Hepatitis C virus (HCV) infection is a common cause of liver disease in the UK. HCV can cause liver failure and liver cancer, and is a frequent indication for liver transplantation. HCV infection can be cured by antiviral therapy. Standard therapy includes the combination of pegylated interferon and ribavirin (PEG‐IFN/RIBA) for 24 or 48 weeks, according to HCV genotype.1,2,3 A sustained virological response (SVR), defined as undetectable serum HCV RNA six months after cessation of therapy, indicates successful treatment, almost certainly cure. Published registration trials reported encouraging SVR rates of 42–52% for genotype 1 and 77–88% for genotypes 2/3.1,2,3
However, analysis of the combined experience of six European and US centres reported significantly worse results.4 In that report, the response rate to treatment of genotype 1 infection with pegylated IFN alpha 2a and ribavirin was only 36%. Also, a large US based prospective randomised study reported response rates of 29–34%, depending on the dose of ribavirin used.5 In contrast, a Canadian study that prospectively tracked patients receiving HCV treatment reported SVR rates of 47.1% for patients with genotype 1 infection.6 Pretreatment counselling requires discussion with the patient of the likely response to treatment. Most physicians probably quote to their patients the success rates from the registration studies. It is important to be able to discuss the chance of cure as it stands before embarking on treatment, and also the chance of cure if the patient is able to tolerate and complete the proposed course of treatment.
We undertook a casenote and database review of consecutive patients at our centre treated with PEG‐IFN/RIBA therapy between 2000 and 2005. We report an intention to treat (ITT) analysis of the results of treatment for this cohort. We also examined baseline clinical and laboratory characteristics of our treated cohort to identify those patients who would have been eligible for treatment according to the inclusion and exclusion criteria for one of those studies.1 In practice, these criteria identify patients with more advanced liver disease, a difficult to treat (DTT) population. The results of treatment for the proportion of our cohort that would have been suitable for treatment in that registration study were examined. Finally, we examined the incidence and reasons for treatment intolerance or non‐compliance.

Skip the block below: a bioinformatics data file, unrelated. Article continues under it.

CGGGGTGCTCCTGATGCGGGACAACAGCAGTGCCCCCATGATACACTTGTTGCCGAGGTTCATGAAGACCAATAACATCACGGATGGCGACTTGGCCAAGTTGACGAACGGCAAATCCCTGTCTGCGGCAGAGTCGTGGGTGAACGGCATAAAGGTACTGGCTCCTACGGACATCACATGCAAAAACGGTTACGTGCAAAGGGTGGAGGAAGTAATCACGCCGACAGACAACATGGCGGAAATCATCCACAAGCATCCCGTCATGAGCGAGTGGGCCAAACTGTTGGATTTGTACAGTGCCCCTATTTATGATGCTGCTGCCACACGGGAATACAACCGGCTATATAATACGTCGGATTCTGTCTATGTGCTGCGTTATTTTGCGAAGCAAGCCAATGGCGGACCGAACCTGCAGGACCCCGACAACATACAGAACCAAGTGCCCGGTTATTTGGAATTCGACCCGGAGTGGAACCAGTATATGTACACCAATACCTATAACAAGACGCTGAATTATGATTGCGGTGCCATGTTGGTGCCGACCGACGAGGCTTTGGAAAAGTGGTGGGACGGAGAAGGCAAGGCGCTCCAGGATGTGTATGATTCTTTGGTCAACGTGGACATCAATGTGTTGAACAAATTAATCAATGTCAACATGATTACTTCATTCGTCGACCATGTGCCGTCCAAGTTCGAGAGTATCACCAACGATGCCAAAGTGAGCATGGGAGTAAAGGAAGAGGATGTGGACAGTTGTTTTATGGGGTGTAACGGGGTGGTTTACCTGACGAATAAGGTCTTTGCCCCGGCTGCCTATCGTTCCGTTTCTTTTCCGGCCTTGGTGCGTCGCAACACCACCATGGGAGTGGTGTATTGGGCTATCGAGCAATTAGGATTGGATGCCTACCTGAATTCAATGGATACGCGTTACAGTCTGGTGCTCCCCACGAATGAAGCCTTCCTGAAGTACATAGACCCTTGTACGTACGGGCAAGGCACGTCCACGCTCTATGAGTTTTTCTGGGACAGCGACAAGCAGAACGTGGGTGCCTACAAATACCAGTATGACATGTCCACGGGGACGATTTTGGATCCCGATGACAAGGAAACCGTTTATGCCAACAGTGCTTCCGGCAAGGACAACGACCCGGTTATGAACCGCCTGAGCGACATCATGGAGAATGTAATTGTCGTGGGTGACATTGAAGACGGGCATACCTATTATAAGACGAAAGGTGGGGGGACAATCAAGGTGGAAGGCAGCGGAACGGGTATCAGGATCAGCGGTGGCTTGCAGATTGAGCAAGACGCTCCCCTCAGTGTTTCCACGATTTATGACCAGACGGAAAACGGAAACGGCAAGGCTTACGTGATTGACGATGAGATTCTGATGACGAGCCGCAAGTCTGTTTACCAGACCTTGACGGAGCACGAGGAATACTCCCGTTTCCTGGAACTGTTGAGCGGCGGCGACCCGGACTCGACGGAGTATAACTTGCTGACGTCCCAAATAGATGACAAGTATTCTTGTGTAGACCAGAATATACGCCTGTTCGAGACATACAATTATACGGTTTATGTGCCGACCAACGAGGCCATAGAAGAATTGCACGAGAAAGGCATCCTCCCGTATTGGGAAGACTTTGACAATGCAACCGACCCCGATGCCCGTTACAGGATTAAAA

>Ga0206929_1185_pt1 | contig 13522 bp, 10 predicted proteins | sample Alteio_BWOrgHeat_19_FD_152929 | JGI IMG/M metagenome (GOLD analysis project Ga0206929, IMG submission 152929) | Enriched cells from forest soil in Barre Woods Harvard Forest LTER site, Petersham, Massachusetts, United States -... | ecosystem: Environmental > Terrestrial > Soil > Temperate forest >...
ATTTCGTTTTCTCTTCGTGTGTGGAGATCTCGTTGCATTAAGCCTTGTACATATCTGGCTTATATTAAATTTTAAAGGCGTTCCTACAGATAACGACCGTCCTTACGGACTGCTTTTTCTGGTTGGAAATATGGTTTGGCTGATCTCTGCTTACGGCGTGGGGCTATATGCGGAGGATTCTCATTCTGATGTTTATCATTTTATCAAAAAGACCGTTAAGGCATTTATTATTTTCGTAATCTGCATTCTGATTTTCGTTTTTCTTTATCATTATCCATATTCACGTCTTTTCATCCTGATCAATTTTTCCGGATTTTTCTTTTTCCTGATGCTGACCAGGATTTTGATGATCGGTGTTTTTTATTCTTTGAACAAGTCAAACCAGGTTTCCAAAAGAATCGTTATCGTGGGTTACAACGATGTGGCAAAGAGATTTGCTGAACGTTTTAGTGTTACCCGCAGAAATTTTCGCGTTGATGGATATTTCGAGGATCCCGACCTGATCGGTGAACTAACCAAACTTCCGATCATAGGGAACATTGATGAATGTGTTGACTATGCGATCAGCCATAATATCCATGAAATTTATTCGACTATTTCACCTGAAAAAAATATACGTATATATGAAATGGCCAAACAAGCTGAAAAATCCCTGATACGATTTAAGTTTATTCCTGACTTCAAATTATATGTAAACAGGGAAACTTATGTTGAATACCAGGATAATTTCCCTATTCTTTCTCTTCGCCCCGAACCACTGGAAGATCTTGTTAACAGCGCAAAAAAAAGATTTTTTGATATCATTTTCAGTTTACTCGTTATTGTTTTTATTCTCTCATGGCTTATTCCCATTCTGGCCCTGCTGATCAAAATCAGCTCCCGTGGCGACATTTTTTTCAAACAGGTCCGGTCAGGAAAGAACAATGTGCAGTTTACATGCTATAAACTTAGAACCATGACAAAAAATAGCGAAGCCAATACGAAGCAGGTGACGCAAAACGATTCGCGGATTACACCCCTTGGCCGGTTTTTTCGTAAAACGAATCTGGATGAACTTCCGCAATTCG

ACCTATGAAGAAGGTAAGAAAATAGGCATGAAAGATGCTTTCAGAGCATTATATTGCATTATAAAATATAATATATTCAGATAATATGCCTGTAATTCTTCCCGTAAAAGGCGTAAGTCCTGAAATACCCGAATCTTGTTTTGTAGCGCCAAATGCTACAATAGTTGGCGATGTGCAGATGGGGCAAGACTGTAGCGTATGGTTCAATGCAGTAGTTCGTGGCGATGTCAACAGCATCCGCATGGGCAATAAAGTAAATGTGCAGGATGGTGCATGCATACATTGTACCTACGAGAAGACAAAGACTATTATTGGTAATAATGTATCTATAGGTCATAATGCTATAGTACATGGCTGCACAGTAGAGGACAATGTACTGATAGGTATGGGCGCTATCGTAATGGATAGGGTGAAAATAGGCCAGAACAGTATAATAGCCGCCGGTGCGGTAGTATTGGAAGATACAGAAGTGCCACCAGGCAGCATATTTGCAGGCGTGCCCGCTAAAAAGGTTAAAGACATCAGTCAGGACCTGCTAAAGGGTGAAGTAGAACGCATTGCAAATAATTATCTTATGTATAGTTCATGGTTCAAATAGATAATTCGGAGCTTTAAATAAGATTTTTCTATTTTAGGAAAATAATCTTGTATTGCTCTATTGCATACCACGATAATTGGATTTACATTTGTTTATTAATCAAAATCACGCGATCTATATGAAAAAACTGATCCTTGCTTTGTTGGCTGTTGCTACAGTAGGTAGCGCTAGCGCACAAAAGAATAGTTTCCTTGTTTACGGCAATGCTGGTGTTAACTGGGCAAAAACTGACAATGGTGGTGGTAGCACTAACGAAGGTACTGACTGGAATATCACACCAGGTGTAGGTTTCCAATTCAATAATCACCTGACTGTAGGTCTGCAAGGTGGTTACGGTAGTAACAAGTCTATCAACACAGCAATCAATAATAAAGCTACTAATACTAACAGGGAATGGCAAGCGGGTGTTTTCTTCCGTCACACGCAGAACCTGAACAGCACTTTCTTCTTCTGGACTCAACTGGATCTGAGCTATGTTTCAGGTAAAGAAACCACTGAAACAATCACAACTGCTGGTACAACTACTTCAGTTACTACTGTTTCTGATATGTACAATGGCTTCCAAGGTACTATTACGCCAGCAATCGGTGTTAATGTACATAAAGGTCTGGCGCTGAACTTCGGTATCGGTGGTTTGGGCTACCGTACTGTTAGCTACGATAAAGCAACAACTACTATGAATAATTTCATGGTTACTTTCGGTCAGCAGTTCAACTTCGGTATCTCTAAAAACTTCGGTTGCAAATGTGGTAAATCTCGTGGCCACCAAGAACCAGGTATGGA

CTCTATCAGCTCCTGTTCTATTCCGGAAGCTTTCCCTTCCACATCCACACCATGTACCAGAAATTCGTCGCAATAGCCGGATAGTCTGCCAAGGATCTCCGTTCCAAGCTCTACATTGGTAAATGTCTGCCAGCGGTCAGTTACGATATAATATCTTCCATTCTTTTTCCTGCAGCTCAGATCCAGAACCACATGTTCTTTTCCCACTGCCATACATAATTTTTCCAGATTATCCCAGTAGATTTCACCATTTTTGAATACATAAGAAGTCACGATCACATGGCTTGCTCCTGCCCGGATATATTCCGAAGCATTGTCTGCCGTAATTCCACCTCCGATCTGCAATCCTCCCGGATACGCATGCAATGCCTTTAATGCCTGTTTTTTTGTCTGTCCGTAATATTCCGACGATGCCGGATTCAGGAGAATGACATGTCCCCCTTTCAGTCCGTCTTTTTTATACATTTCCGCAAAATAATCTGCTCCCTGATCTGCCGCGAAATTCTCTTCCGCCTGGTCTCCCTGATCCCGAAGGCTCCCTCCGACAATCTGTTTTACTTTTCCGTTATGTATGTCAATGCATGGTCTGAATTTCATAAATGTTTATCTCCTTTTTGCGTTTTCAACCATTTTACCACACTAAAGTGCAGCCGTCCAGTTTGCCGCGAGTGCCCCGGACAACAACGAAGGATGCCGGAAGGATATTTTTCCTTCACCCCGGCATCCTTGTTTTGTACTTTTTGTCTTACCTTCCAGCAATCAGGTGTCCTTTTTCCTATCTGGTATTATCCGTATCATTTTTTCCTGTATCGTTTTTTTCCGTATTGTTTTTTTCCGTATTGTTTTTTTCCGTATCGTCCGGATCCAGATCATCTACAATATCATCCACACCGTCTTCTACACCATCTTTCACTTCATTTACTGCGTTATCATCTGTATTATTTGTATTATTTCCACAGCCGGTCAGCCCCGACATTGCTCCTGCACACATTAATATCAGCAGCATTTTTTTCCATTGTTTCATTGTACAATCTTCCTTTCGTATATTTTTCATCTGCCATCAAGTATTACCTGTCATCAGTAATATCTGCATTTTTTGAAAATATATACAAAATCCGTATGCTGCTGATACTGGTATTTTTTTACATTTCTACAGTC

A total of 243 patients were treated and had six months of follow up; 70% of patients were male and median age was 44 years (range 17–68). The genotype distribution was genotype 1–38%, genotype 2–10%, and genotype 3–49%. Ten patients were genotype 4, 5, or 6, or of mixed genotypes. Of 190/243 patients for whom fibrosis stage was known before treatment, 64 (26%) had established cirrhosis.
In our study 186/243 (77%) patients completed the proposed treatment duration. Outcome is known for 183 patients (table 11).). On ITT analysis, SVR rates of 28% were observed for genotype 1, 78% for genotype 2, 59% for genotype 3, and 90% for other genotypes. For patients who completed the proposed duration of treatment, response rates were 36% for genotype 1, 88% for genotype 2, 72% for genotype 3, and 88% for other genotypes. Of particular interest were the 57 (23%) patients who were unable to complete the duration of treatment that was proposed at baseline. This is a higher rate of attrition than in published clinical trials (for example, 14% in Manns and colleagues1). The most frequent reasons for withdrawal were depression or an inability to tolerate side effects. Treatment cessation for neutropenia, anaemia, or thrombocytopenia was infrequent, although many patients required dose reduction during treatment. Inclusion/exclusion criteria adopted by Manns and colleagues1 identified 88/243 (36%) patients as DTT. When DTT patients were excluded from the analysis, the SVR achieved was superior to the ITT SVR results—33% for genotype 1, 85% for genotype 2, and 68% for genotype 3.
On ITT analysis, the results of HCV treatment at our centre appear significantly worse than those in the published literature. This appears to be true for patients with genotype 1 infection in particular. In part, we believe that inferior results reflect inclusion in our cohort of patients with more DTT disease. These patients have more advanced liver disease, with more imminent serious clinical events, and a more urgent need for viral eradication. Despite predictably inferior response rates, they are worthy recipients of antiviral treatment. However, they are more often intolerant of treatment, need more frequent dose adjustment, and are less likely to complete the course of treatment. Analysis of SVR after exclusion of patients with DTT infection showed improved response rates for all genotypes.
A relatively high proportion of our cohort failed to complete the planned course of treatment. Patients with genotype 2/3 infection were more likely to complete the planned duration of therapy than patients with genotype 1. This probably reflects greater difficulty in tolerating the demands of 12 months of treatment for genotype 1 infection compared with six months for genotypes 2/3. Psychological intolerance, mainly depression, appeared quite frequent. A more intensive pretreatment evaluation of psychological status may help to identify individuals whose ability to cope with treatment would be enhanced by antidepressant therapy and/or psychological support. Finally, it is essential that treatment centres know their own results which should be shared with patients at the time of pretreatment counselling.
Conflict of interest declared (the declaration can be viewed on the Gut web site at http://www.gutjnl.com/supplemental)